Julia Roberts returns to the silver screen and reteams with her CLOSER co-star Clive Owen in the love story/heist flick DUPLICITY. This is the kind of film you would have seen Rock Hudson and Doris Day starring in half a century ago, albeit not quite as risqué.
Roberts and Owen are former CIA and MI6 agents Ray and Claire, working private security and trying to pull off a dream heist. Their victims in the scam are competing CEO’s of rival toiletry companies, Howard and Richard, played by Tom Wilkinson and Paul Giamatti. The goal of our heroes is to uncover a top secret new product and then sell it to the highest international bidder and retire young and wealthy. What they’re not prepared for is the amount of trust they have to place in each other or the lack of trust their employers place in them.
The subplot of the film is the banter and accusations that fly between Ray and Claire. When they first met, Claire had betrayed Ray and since their relationship was founded on lies and their profession forces them to lie constantly, they can’t seem to find a way to trust each other. This is where the movie starts to falter. There’s enough material here to create two separate films; one where we focus on two secret agents that carry their romantic involvement all over the globe and another film where we focus on two former secret agents that try and cheat a big corporation. When the two plots are combined, we’re left wanting more from each story.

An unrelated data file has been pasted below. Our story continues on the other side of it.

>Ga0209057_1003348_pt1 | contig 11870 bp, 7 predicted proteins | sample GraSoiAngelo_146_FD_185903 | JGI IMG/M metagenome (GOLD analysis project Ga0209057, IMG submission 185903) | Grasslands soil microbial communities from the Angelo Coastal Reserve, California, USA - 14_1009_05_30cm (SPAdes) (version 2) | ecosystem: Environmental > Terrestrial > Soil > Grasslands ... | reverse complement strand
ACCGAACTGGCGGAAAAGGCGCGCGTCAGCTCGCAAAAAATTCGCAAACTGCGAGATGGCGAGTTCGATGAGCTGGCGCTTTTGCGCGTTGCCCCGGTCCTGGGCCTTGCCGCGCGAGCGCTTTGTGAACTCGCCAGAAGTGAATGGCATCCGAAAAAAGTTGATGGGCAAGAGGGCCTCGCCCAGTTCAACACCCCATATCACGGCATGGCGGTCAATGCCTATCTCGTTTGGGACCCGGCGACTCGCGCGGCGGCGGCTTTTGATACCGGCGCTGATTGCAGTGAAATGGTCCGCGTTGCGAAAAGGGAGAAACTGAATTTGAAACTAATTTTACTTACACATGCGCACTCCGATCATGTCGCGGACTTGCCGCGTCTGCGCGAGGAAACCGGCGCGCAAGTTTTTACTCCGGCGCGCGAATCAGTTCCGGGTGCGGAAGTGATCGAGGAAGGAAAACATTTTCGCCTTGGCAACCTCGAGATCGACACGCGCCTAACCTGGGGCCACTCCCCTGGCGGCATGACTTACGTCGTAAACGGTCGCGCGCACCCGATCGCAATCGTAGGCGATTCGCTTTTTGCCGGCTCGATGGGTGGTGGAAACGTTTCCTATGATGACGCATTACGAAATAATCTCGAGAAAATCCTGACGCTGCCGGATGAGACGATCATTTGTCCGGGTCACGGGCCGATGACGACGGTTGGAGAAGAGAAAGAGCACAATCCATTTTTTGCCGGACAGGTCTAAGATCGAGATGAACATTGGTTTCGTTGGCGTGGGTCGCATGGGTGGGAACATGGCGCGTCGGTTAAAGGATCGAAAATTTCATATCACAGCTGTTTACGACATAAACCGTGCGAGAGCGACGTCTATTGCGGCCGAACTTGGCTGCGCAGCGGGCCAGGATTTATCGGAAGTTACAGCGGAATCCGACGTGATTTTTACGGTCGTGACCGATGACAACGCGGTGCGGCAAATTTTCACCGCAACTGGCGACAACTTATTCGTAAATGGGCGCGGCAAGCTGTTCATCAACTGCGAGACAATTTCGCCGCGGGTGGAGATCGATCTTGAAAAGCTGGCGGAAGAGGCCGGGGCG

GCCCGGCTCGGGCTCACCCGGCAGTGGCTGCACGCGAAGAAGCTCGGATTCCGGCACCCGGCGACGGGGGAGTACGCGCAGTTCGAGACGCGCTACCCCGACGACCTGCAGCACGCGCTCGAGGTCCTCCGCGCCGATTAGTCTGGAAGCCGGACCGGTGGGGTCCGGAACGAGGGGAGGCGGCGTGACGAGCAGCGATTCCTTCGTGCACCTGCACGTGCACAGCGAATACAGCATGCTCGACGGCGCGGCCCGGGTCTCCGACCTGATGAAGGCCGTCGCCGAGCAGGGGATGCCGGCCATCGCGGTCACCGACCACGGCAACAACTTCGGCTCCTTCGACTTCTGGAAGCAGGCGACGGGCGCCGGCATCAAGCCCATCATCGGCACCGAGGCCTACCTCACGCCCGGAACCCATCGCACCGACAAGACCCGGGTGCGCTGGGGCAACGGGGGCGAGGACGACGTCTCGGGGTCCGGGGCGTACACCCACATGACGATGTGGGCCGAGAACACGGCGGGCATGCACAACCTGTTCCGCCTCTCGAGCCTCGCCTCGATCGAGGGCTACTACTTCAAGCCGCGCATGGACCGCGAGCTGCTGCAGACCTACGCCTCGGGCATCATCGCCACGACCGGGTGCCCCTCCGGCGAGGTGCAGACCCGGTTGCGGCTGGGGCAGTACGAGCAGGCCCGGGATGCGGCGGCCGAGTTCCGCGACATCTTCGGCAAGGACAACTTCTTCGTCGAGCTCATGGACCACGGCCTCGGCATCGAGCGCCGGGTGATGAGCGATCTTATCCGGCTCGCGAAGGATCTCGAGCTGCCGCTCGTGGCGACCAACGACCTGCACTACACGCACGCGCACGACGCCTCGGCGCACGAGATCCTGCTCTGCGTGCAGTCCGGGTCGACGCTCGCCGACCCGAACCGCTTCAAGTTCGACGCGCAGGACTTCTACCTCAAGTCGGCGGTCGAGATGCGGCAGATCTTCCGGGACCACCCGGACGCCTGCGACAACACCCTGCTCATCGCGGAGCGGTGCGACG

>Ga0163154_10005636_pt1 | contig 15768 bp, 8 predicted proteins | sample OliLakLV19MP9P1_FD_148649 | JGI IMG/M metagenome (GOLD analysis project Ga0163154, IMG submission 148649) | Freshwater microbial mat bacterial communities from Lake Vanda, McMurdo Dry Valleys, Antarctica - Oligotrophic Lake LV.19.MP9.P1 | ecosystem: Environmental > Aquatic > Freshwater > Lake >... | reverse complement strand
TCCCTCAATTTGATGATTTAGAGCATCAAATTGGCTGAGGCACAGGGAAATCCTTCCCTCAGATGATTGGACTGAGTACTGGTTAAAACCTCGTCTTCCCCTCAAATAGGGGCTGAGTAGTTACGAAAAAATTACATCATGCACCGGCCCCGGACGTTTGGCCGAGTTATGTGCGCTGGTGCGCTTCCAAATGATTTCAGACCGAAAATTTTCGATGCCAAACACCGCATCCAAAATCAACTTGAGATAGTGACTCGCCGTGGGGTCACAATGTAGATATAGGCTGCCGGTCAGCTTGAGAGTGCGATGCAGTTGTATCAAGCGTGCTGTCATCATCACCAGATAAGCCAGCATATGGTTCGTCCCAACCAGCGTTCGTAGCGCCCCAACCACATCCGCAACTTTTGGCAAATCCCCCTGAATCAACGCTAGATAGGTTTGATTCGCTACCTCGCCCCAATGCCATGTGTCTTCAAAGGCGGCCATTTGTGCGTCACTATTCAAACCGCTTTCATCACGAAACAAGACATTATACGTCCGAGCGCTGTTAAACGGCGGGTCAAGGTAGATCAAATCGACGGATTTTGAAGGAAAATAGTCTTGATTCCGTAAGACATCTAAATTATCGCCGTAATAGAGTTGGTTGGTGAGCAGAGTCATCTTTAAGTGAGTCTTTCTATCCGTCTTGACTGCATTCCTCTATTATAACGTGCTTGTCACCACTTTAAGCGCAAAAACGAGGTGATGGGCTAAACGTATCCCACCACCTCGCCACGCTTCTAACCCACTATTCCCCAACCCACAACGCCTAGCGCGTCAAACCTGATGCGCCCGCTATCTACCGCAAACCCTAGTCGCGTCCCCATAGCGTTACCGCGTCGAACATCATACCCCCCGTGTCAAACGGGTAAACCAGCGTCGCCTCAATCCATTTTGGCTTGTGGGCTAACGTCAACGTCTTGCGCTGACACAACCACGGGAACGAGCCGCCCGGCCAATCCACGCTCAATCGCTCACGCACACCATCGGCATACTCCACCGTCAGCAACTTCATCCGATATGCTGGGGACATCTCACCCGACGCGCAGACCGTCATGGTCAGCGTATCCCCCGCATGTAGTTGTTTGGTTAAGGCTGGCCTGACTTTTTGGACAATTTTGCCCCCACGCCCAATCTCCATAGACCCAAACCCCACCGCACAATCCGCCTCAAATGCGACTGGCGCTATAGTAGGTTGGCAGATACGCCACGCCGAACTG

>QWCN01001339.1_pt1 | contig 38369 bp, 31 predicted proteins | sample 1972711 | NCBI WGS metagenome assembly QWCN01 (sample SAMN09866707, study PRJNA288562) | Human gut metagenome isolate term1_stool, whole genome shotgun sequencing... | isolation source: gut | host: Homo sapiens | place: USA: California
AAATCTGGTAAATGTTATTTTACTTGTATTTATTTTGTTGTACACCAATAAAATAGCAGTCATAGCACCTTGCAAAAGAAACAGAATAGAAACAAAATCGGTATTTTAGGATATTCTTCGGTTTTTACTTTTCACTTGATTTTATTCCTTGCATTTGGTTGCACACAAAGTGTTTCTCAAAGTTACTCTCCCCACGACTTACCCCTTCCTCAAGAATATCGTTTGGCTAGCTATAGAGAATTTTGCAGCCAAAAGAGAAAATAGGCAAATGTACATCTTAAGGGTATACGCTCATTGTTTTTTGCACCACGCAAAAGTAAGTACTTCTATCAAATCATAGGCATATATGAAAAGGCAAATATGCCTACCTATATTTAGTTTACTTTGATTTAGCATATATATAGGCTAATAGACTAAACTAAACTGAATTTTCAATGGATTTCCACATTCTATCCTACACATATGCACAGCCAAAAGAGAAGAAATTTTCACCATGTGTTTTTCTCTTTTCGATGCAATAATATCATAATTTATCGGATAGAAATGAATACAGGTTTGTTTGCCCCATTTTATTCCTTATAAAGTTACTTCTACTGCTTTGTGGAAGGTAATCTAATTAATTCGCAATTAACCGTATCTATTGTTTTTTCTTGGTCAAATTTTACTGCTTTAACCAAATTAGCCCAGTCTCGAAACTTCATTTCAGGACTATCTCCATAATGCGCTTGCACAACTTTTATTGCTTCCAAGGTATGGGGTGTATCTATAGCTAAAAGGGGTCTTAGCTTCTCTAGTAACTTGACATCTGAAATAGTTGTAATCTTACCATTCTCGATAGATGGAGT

The story between Ray and Claire was never properly developed and when they cut to their scenes via flashbacks, it did nothing but distract from the complicated heist story. Each time we had a flashback, I expected it to reveal a key plot point or further the story we were witnessing in present day. But each time, I was disappointed when the flashbacks proved to be seemingly meaningless. I assume the goal was to establish the characters, but without any back-story, or reason to their “love”, I found myself uninterested. These were not likeable characters and a little genuineness and charm would have gone a long way.
The gem of the film is Paul Giamatti and his slightly evil portrayal of Richard Garsik, the underhanded CEO that’s trying to steal secrets from his rival. Giamatti is great in everything, but he added much needed life to a film that was full of otherwise stale characters. It would have been nice to get some reaction and emotion from Claire, but Roberts played her with such an emotionless demeanor that she was an instantly forgettable character. Clive Owen didn’t do much better as Ray, and neither of the two leads managed to do much in their roles, which is disappointing given their success in other films.
That’s not to say the film didn’t have some redeeming qualities, because it definitely did. I enjoyed the heist aspect of the story and thought that they crafted a very intelligent plot to have our heroes work through. I also absolutely loved the ending, which was very fitting for a movie like this. Unfortunately, the empty characters and underdeveloped plot points prevented this film from ever taking off.